This mess didn’t start 20 years ago, either. We’ve been cutting down forests, trashing our oceans, and killing off our wildlife as long as we’ve had the weaponry and trash to do it. Hell, before we were Homo Sapiens we killed off the Woolly Mammoths — and that was using stone spears.

What we need to do is agree that whatever we did and however it happened, IT HAPPENED. We need to do something about it and we need to do it soon, not “someday we’ll get around to it.” If we don’t agree on this basic issue — that this damage was caused by humans and humans need to fix it — it won’t get fixed. Ever.

Whether it’s in smaller or larger temperature increments, we are still going to make this planet unlivable. Piece by piece, as the rains don’t fall and the temperatures are too high for the plants we used to grow, there will be hunger. Meanwhile, many edible fish can’t live in these warming oceans. We’ve already killed off a BILLION BIRDS in the past 50 years and are killing millions more each year.

Arguing about details is stealing precious time and making too many people think “Oh, it really isn’t such a big deal.”

It is IS a big deal and has been for a long time.

This is scary stuff. Many of us are sure we won’t live to see how this ends, but I know — reports or not — if we don’t stop destroying the forests and filling our oceans with garbage, those two things alone will do us in.

I know I sound preachy, but this preys on my mind.

We have to fix it. Because we broke it.

Categories: Blackstone Valley, climate, climate change

Tags: , , , , , , ,

15 replies

  1. Marilyn, I only wish you were wrong…. We see the same thing happening even here, in ‘indoor’ (of sea & large, large woods) Switzerland. And I often had temps of 50°C in France where I lived for 12 years. We had strong storms several times here and very heavy rans, no summer except this now ending week… and it’s all man made!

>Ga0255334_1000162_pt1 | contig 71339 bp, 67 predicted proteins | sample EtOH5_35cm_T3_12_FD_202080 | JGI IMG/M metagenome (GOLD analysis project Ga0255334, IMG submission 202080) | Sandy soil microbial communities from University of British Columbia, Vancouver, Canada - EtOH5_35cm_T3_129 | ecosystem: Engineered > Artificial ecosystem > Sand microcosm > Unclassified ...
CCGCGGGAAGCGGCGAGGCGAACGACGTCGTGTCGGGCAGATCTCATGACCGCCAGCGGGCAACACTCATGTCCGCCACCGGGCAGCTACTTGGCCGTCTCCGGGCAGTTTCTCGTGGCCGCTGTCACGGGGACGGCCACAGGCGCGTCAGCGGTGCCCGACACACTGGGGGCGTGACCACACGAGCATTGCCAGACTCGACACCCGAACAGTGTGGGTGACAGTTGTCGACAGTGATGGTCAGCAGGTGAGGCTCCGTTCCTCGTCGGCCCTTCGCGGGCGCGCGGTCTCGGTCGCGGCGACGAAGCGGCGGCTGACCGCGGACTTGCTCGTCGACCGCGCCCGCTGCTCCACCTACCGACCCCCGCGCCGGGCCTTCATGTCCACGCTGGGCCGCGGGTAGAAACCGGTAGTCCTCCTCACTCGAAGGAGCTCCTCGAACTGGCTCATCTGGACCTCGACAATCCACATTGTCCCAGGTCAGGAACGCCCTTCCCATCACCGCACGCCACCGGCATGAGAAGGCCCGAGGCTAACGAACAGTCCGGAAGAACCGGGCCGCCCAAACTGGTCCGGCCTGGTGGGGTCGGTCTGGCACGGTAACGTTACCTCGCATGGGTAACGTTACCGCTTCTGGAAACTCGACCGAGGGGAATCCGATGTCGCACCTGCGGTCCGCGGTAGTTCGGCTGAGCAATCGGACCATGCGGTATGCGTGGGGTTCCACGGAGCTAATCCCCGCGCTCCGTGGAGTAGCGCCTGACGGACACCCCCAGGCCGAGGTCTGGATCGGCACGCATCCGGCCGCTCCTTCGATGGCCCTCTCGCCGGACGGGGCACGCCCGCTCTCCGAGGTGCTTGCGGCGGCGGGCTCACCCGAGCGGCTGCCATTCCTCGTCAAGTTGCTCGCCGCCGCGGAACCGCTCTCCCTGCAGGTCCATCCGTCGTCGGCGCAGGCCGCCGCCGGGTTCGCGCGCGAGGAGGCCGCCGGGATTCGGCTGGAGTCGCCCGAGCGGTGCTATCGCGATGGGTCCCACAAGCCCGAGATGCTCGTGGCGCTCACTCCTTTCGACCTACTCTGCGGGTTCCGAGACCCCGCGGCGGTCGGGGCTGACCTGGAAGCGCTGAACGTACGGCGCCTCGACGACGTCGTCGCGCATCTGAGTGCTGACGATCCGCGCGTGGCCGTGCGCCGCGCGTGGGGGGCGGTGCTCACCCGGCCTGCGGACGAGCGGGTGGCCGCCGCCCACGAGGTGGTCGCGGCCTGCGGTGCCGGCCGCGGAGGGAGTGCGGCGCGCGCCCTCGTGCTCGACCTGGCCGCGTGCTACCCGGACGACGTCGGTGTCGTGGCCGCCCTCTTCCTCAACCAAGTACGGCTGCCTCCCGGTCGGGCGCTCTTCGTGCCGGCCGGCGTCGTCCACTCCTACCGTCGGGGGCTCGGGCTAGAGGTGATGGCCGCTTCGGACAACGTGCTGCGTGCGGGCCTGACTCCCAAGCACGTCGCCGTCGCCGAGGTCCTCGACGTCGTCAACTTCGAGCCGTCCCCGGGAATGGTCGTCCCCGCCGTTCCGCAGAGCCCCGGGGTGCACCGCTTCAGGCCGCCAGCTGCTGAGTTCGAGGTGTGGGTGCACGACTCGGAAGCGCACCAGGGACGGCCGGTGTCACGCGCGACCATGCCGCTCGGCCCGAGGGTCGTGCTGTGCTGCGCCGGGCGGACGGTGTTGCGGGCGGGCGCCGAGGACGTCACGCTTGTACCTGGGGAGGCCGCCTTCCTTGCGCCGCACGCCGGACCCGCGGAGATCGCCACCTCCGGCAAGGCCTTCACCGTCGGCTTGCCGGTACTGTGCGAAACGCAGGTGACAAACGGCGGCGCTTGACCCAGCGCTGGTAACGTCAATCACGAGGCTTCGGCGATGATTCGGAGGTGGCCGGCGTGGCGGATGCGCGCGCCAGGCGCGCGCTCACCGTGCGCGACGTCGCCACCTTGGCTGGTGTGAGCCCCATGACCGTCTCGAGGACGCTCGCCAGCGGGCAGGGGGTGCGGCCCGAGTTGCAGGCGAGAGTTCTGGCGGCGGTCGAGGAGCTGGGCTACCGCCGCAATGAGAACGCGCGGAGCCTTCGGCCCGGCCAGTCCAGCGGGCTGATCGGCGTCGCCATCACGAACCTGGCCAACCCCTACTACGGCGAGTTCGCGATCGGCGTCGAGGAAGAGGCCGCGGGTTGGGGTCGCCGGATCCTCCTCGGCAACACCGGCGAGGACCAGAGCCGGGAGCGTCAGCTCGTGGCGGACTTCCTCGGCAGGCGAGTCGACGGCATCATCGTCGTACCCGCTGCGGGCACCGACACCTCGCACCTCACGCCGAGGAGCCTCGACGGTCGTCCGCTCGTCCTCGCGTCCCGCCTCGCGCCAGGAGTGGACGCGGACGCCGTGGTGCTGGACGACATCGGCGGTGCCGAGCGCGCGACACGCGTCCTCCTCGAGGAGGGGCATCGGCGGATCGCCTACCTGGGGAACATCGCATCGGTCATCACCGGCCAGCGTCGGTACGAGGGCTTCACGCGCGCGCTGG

2. This is so important that I have moved it to my first choice of the most important political issue facing the country. I think anybody who believes thata climate change is not happening should be sent to the low desert in Southern California (Borrego Springs, Salton Sea, etc. across the southern border) for the summer to see what has happened — and then to several of the lakes along the dammed rivers which are the major source of water for the area.

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    • I have trouble believing anyone doesn’t REALLY recognize our planet is in trouble — and so are we. I suppose on one level, the PLANET is fine. WE are in trouble. The planet can usually find a way to remake itself, but I don’t think humans will be able to do that. There have always been fires in the west, but not like now. It’s as if every aspect of our climate is out of control. There are no “local” storms. Everything is supersized. Lately, these heat waves are the size of the entire continent.

      There is no more normal and unless we deal with what’s left, there won’t be a future for anyone. Or more to the point, it’ll be the kind of dystopian future sci fi writers have created — but for real!